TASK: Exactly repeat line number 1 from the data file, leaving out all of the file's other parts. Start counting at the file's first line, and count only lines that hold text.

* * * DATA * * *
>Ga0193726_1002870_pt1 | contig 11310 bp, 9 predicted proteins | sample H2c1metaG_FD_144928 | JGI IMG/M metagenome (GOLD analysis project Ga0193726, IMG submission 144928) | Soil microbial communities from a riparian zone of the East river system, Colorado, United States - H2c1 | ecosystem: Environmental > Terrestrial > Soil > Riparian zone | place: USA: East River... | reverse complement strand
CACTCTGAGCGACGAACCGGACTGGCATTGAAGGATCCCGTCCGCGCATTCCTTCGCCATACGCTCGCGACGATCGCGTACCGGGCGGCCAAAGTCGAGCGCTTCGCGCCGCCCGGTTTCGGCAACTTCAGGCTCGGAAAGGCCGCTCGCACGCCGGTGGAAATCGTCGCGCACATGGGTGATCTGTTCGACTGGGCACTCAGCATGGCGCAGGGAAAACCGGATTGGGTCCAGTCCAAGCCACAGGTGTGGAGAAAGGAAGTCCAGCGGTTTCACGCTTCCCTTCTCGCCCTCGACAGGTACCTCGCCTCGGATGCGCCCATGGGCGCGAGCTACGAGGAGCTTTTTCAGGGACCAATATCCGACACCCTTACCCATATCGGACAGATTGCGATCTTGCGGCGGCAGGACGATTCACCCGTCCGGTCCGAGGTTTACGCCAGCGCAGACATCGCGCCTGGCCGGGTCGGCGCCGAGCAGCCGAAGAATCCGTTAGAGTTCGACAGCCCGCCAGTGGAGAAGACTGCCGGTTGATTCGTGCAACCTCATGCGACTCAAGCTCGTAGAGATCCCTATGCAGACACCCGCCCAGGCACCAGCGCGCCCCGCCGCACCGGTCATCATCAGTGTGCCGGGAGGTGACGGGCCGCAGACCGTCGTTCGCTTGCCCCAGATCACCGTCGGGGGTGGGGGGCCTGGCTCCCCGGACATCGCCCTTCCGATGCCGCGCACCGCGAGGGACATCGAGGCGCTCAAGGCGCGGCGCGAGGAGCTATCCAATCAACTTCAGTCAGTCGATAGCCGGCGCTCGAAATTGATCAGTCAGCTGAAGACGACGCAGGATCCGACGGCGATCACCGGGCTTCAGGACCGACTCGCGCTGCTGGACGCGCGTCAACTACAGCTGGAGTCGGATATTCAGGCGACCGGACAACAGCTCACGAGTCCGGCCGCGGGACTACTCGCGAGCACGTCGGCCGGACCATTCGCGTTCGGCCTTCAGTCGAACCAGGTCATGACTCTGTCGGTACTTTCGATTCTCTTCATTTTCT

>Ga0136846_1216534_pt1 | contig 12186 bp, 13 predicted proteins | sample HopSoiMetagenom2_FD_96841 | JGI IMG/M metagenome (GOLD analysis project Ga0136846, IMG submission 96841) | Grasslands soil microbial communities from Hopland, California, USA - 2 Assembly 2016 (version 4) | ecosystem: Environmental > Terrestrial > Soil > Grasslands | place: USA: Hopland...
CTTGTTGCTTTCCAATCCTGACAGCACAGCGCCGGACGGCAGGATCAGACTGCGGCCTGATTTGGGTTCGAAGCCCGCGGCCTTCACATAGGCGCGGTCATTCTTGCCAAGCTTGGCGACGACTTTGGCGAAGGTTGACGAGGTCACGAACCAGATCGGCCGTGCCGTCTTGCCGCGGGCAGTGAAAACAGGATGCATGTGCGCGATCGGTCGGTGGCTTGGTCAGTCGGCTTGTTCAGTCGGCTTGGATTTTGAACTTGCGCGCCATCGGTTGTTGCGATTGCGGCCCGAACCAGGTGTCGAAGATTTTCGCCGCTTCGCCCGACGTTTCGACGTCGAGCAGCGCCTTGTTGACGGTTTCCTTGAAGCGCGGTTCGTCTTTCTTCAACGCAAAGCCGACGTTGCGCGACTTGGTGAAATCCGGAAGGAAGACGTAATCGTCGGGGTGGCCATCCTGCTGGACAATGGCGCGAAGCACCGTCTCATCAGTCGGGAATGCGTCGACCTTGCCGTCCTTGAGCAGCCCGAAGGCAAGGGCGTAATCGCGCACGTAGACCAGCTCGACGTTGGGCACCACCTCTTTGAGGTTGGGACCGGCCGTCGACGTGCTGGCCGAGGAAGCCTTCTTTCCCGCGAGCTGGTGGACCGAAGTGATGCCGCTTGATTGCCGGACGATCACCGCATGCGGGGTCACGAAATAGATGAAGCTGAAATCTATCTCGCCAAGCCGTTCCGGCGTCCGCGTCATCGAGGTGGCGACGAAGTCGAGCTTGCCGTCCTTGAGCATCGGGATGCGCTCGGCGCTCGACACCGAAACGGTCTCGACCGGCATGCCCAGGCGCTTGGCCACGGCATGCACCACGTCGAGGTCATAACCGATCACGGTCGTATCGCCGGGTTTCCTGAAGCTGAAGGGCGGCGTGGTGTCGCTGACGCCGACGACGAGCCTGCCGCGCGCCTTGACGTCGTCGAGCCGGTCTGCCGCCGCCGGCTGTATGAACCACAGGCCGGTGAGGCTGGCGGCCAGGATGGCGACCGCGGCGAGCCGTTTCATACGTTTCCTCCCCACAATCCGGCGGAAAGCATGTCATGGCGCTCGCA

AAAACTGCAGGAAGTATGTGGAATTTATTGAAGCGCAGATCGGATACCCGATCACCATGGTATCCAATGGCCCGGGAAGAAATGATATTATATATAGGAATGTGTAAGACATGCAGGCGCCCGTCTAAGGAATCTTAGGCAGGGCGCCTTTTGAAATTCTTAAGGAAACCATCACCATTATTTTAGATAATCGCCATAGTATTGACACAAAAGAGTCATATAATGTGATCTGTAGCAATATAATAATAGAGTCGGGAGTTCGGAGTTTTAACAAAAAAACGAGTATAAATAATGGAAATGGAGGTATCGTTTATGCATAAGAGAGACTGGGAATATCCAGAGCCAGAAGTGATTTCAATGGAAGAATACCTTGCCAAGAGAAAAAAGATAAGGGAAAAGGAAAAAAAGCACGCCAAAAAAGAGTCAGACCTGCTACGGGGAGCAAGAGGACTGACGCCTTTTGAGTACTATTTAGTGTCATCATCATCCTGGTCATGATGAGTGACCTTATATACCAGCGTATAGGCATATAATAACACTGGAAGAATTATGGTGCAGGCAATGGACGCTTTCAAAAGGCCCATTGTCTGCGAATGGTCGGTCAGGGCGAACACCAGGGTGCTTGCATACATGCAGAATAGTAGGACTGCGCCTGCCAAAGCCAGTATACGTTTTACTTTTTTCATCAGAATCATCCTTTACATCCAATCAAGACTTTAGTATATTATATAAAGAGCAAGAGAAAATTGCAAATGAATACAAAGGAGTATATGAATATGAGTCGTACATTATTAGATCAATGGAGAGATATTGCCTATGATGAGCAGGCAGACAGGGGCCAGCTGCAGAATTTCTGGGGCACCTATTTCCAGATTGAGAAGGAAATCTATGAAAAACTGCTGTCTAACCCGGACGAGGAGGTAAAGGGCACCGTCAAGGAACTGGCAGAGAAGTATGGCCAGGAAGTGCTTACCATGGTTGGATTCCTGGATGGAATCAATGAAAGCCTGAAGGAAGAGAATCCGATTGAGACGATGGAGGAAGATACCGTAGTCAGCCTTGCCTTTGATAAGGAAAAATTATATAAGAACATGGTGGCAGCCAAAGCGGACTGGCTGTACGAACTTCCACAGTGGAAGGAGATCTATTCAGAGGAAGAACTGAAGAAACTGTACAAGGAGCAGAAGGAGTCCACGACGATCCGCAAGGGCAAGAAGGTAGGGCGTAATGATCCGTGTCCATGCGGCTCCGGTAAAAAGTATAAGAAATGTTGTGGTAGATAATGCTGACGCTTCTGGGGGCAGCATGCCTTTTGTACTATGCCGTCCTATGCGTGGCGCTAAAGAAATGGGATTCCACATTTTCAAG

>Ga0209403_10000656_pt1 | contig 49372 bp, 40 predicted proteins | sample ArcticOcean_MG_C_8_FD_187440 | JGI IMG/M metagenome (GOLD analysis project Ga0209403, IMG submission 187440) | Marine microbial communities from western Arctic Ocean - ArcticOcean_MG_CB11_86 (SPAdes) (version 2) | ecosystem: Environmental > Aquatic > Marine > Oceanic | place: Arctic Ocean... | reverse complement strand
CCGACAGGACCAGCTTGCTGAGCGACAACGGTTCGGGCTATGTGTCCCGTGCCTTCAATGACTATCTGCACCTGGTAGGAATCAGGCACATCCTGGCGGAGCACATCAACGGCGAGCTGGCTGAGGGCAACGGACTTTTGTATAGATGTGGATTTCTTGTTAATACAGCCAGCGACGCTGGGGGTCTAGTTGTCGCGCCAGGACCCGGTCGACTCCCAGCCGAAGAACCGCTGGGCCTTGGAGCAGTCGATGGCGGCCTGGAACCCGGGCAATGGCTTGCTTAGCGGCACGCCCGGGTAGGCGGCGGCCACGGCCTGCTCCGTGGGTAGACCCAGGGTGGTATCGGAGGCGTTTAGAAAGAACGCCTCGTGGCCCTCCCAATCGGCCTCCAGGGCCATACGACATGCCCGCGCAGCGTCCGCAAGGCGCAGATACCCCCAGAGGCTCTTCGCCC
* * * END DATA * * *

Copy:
>Ga0193726_1002870_pt1 | contig 11310 bp, 9 predicted proteins | sample H2c1metaG_FD_144928 | JGI IMG/M metagenome (GOLD analysis project Ga0193726, IMG submission 144928) | Soil microbial communities from a riparian zone of the East river system, Colorado, United States - H2c1 | ecosystem: Environmental > Terrestrial > Soil > Riparian zone | place: USA: East River... | reverse complement strand